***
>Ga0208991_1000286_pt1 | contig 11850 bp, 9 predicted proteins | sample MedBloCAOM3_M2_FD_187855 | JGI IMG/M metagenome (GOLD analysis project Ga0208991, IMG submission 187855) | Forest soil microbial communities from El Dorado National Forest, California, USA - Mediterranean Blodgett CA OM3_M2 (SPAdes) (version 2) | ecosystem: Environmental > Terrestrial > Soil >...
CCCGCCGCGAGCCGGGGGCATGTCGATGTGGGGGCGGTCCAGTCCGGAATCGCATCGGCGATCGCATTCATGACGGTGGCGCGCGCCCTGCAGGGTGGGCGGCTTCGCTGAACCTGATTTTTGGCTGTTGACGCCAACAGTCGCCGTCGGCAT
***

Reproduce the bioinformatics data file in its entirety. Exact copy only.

>Ga0208991_1000286_pt1 | contig 11850 bp, 9 predicted proteins | sample MedBloCAOM3_M2_FD_187855 | JGI IMG/M metagenome (GOLD analysis project Ga0208991, IMG submission 187855) | Forest soil microbial communities from El Dorado National Forest, California, USA - Mediterranean Blodgett CA OM3_M2 (SPAdes) (version 2) | ecosystem: Environmental > Terrestrial > Soil >...
CCCGCCGCGAGCCGGGGGCATGTCGATGTGGGGGCGGTCCAGTCCGGAATCGCATCGGCGATCGCATTCATGACGGTGGCGCGCGCCCTGCAGGGTGGGCGGCTTCGCTGAACCTGATTTTTGGCTGTTGACGCCAACAGTCGCCGTCGGCAT